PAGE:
28 Facts About Abel Gance


Abel Gance was a French film director and producer, writer and actor.


Abel Gance then returned to Paris to rejoin his mother, who had by then married Adolphe Gance, a chauffeur and mechanic, whose name Abel then adopted.


Abel Gance started working as a clerk in a solicitor's office, but after a couple of years he turned to acting in the theatre.


Abel Gance tried to maintain a connection with the theatre and he finished writing a monumental tragedy entitled Victoire de Samothrace, in which he hoped that Sarah Bernhardt would star.


Abel Gance soon caused controversy with La Folie du docteur Tube, a comic fantasy in which he and his cameraman Leonce-Henri Burel created some arresting visual effects with distorting mirrors.


Abel Gance nevertheless continued working for Film d'Art until 1918, making over a dozen commercially successful films.


Abel Gance's experiments included tracking shots, extreme close-ups, low-angle shots, and split-screen images.

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Abel Gance's subjects moved steadily away from simple action films towards psychological melodramas, such as Mater dolorosa starring Emmy Lynn as a neglected wife who has an affair with her husband's brother.


In 1917, Abel Gance was finally drafted into the army, in its Service Cinematographique, an episode which proved futile and short-lived, but it deepened his preoccupation with the impact of the war and the depression which was caused by the deaths of many of his friends.


When he parted company with Film d'Art over a shortage of funds, Charles Pathe stepped in to underwrite his next film, J'accuse, in which Abel Gance confronted the waste and suffering which the war had brought.


Abel Gance re-enlisted in the Service Cinematographique in order to be able to film some scenes on a real battlefield at the front.


In 1920, Abel Gance developed his next project, La Roue, while recuperating in Nice from Spanish flu, and its progress was deeply affected by the knowledge that his companion Ida Danis was dying of tuberculosis; furthermore, his leading man and friend Severin-Mars was seriously ill.


Nevertheless, Abel Gance brought an unprecedented level of energy and imagination to the technical realisation of his story, set firstly against the dark and grimy background of locomotives and railway yards, and then among the snow-covered landscapes of the Alps.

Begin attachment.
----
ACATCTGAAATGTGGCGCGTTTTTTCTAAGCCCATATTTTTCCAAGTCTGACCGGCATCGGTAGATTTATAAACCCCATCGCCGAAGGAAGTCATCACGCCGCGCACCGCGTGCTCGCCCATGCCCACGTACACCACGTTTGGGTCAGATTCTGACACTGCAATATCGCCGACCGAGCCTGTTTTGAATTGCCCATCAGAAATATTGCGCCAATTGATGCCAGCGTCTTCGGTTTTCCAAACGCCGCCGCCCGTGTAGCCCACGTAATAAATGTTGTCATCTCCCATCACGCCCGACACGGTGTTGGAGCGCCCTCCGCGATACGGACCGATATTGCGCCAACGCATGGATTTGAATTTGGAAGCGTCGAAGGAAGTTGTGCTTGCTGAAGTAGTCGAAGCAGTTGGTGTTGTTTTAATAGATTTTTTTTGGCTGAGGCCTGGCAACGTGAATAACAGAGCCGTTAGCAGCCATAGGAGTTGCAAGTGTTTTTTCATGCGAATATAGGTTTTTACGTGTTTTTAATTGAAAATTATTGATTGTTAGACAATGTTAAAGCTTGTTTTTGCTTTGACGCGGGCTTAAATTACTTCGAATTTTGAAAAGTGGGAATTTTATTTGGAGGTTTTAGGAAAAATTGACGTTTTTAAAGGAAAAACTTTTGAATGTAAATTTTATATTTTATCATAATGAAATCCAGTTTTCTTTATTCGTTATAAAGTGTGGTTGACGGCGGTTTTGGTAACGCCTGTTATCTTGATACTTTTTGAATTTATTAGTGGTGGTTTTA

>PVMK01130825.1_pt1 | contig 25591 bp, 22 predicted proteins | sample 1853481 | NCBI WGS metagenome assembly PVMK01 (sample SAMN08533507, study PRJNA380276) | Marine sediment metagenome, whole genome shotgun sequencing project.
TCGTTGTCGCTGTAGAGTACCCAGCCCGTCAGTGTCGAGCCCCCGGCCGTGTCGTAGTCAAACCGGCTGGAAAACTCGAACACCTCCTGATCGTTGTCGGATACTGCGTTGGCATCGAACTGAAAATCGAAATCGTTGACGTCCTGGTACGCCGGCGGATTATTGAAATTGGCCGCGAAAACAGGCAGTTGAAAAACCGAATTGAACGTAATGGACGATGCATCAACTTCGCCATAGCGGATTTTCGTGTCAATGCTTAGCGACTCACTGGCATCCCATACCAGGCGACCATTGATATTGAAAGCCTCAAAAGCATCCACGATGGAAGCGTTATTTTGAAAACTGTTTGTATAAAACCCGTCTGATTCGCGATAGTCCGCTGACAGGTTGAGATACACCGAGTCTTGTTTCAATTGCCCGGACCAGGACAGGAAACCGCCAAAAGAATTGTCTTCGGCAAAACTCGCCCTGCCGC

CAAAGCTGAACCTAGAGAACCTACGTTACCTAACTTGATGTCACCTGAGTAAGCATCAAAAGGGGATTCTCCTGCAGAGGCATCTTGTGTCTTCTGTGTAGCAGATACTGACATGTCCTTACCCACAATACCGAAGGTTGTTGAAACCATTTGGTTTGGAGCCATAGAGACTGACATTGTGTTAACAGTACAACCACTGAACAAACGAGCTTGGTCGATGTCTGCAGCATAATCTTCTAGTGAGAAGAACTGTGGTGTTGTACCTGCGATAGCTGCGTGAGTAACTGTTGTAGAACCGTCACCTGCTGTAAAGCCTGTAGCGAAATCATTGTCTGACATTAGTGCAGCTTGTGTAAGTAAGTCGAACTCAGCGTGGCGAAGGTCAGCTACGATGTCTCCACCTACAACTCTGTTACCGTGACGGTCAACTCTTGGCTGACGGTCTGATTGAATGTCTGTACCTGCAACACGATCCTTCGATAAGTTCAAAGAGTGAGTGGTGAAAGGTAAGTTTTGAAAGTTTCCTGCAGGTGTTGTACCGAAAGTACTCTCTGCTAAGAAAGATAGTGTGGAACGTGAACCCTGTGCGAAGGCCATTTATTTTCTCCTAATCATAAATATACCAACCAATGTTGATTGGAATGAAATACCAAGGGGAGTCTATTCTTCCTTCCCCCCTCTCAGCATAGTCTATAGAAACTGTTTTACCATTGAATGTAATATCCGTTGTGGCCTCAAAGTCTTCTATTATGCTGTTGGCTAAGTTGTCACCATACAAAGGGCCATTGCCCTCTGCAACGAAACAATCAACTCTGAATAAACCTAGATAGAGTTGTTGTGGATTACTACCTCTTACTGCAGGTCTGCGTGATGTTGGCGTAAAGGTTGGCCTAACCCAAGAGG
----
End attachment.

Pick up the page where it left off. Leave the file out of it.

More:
Abel Gance employed elaborate editing techniques and innovative use of rapid cutting which made the film highly influential among other contemporary directors.


Abel Gance was offered a contract with MGM to work in Hollywood, but he turned it down.


Abel Gance re-used material from it in later films, and the restoration of the silent film at the beginning of the 1980s confirmed it as his best known work.


Abel Gance embraced the arrival of sound with enthusiasm, and his first production was La Fin du monde, an expensive science-fiction film about the imminent collision of a comet with the Earth.


The film was a critical and commercial disaster, and thereafter the creative independence which Abel Gance had enjoyed in the previous decade was seriously curtailed.


Abel Gance continued to be a busy film-maker throughout the 1930s, but he characterised most of the films made during this period as ones that he did "not in order to live, but in order not to die".


At this period Abel Gance was among those who saw Philippe Petain as the means of the country's salvation, and in September 1941 Venus aveugle had its first screening in Vichy, preceded by a speech in which Abel Gance paid tribute to Petain.


Abel Gance returned to Napoleonic spectacle with Austerlitz, and made a further historical pageant in Cyrano et d'Artagnan, before moving into television for his final works, on historical subjects.


Abel Gance married three times: in 1912 to Mathilde Thizeau; in 1922 to Marguerite Danis ; and in 1933 to Marie-Odette Verite, who died in 1978.


Abel Gance died of tuberculosis in Paris in 1981 at the age of 92.


Abel Gance was interred in the Cimetiere d'Auteuil in Paris.


Abel Gance wanted himself to be seen as "the Victor Hugo of the screen", and many assessments have recognised the ambition, the ingenuity and the sweeping romanticism of his films.

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Abel Gance made early experiments with the addition of sound to film, and with filming in colour and in 3-D.


Abel Gance was a member of the jury for Miss France 1938.


Abel Gance was a member of the jury for the 1953 Cannes Film Festival, with Jean Cocteau as president.